If you're so passionate about ed tech you can't help spreading the word to every educator you meet, you might be an advocate.
If you've got a vision for how technology can transform the way students learn, you might be an advocate.
For teacher educator Dennis McElroy, getting involved with advocacy has been less about becoming an ed tech advocate and more about realizing he already was one.
"Some people think being an advocate is kind of a scary proposition, that's it's a really difficult thing to do, but it's not," he said. "I tell future teachers that whatever subject they teach, they have to take their passion for that subject and share it with their students. That's advocacy in a nutshell. Take your passion for ed tech, and share it with other people.
"It's not a big step."
As a district technology coordinator — and later a tech consultant for the Iowa Department of Education — McElroy was frequently called on to provide a voice for technology's role in education. It wasn't until he became actively involved with ISTE's advocacy efforts that he realized just how important it is for every educator to speak up about the importance of technology in the classroom.
"Getting involved literally has changed my perspective on a lot of things," he said. "It made me much more informed on a broader set of issues, and that just reignited my passion even further for the things that need to be done."
Lessons from the Washington Ed Tech Summit
Last spring, McElroy took his advocacy efforts to the next level by attending the Washington Ed Tech Policy Summit, which gave him a close-up view of the state of politics in Washington as well as a deeper understanding of the policy issues surrounding education.
"It was eye opening, being exposed to the passion the people on the hill have for what they're doing out there and what they're trying to get accomplished," he said. "I came to realize just exactly how much politicians have to know about issues and the degree to which their staff has to conduct research and keep them informed. It was really mind boggling," he said.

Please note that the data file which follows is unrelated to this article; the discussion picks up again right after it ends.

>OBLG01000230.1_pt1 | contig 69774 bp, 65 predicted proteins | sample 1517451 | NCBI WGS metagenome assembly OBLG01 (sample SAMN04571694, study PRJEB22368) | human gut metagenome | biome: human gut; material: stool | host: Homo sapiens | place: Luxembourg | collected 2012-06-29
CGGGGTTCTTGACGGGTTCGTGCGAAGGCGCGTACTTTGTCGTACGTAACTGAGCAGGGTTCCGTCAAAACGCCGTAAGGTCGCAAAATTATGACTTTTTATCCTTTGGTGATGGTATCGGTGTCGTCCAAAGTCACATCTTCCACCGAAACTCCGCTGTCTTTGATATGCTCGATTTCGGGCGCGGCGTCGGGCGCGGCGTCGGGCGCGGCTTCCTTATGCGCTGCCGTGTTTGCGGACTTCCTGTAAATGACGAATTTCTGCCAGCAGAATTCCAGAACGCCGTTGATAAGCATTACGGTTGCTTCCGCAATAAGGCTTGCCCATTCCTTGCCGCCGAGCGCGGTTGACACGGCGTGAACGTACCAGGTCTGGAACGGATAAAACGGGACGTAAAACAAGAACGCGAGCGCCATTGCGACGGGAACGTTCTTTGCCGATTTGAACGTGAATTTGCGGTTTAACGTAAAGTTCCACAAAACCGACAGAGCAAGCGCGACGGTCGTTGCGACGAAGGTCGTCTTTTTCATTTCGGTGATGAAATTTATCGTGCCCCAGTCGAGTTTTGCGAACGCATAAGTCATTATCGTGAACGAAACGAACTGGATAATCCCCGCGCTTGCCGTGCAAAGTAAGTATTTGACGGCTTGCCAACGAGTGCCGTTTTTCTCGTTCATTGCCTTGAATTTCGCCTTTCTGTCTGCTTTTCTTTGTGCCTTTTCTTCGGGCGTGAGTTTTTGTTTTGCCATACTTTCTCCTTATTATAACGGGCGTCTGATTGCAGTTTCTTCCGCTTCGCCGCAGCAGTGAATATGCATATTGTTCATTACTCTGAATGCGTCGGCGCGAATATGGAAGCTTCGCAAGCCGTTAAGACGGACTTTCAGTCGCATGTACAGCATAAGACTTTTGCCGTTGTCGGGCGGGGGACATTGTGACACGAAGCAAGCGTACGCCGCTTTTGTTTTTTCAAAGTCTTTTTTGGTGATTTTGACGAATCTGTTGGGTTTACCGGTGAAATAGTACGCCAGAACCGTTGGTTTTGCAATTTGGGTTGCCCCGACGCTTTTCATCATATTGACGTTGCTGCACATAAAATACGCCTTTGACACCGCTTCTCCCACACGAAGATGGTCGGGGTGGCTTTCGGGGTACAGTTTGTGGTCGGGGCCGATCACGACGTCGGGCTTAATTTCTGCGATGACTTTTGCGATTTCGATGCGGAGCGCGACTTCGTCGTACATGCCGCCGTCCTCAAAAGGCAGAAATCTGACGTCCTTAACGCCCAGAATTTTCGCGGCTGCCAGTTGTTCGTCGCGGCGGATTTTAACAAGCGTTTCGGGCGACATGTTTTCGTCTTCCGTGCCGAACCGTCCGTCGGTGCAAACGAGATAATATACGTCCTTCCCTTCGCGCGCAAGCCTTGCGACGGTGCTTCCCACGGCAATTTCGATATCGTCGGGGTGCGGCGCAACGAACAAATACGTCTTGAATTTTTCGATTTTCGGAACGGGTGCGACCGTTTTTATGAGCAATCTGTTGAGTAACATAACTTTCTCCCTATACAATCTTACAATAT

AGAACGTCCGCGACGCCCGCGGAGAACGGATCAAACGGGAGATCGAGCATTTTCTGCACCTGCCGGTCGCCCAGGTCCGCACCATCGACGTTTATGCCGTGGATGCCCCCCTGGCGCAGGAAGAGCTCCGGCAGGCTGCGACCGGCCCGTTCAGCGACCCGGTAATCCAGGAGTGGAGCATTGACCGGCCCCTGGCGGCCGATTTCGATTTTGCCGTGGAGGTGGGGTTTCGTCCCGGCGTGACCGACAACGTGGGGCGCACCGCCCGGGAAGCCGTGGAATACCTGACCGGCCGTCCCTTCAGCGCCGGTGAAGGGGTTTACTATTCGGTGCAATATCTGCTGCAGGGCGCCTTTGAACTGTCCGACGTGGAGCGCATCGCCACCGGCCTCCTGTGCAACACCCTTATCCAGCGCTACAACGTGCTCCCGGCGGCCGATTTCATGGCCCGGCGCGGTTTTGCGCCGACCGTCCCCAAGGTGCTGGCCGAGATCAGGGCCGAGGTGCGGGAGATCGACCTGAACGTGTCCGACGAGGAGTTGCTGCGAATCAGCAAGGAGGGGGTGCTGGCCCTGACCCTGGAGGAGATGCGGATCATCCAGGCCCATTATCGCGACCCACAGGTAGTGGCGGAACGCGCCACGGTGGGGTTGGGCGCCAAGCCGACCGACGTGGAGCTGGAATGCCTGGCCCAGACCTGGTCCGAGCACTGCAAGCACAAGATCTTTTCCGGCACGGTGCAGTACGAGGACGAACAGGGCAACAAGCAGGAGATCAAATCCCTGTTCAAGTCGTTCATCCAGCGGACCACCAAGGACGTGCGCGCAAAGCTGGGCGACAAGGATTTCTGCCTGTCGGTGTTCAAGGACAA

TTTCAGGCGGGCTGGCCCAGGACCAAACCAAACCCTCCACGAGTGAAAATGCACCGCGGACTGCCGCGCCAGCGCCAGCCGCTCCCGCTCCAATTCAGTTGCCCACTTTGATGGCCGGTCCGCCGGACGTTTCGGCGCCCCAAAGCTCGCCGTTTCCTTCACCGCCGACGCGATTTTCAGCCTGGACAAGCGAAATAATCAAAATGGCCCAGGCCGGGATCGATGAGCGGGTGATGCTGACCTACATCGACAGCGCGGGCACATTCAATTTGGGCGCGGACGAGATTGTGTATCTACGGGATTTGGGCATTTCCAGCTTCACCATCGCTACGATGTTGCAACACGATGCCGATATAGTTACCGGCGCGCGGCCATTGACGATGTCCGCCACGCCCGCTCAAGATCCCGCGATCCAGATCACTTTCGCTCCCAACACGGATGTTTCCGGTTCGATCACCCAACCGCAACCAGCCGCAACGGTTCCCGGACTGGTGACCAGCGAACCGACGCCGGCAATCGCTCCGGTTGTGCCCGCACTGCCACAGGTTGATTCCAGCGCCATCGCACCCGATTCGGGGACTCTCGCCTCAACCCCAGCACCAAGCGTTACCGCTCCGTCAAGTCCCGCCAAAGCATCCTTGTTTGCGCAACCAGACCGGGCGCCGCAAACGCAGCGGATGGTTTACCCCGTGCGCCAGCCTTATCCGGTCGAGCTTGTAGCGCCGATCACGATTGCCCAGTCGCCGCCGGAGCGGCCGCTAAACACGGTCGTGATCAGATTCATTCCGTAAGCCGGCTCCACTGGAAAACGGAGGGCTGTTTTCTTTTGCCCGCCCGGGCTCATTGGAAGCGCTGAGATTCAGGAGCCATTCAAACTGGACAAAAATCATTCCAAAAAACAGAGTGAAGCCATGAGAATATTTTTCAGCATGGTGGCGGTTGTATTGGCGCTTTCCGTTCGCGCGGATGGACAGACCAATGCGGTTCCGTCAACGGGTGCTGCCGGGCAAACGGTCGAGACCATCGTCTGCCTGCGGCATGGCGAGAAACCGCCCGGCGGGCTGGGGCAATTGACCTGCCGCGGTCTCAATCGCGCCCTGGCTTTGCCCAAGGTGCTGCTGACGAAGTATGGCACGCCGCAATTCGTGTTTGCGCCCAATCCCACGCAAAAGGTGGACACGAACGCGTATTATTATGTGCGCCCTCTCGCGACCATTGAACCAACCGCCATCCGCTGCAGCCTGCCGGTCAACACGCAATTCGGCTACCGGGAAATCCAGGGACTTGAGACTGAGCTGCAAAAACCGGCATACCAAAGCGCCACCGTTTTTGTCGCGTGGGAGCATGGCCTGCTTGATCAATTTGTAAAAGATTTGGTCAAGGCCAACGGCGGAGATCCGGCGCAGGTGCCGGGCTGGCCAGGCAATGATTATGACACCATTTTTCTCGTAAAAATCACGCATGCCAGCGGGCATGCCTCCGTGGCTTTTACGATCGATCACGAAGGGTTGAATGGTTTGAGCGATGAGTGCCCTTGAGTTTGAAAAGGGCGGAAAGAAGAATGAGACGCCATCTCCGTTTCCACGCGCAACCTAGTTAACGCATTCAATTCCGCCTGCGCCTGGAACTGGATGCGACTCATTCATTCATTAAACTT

Another big eye opener was learning about the role of the E-Rate program in bringing internet connectivity to schools around the country.
"What frightened me about that was that I served on the local school board for a few years, and we never once talked about E-Rate. After getting out of the summit with a new understanding of what E-Rate impacts, I was shocked and to some degree mortified that this is happening on a lot of school boards, that they aren't paying attention to things like this that impact them."
The experience inspired him to contact the Iowa Technology Education Connection, ISTE's affiliate in Iowa, and volunteer to lead the organization's advocacy charge.
"It gave me a sense of urgency and purpose," he said of the summit. "Someone needs to be pushing these issues out in front of the constituency."
How to be an advocate
It's a concept Martin Luther King Jr. understood well: Before you can effect change, you have to be able to dream it.
"The first thing you've got to do is be willing and able to dream. What do you want to see happen?" McElroy said. "It's about not accepting status quo but having that dream of what things really could be like."
Once you develop your vision, he added, you can get involved at the local level by: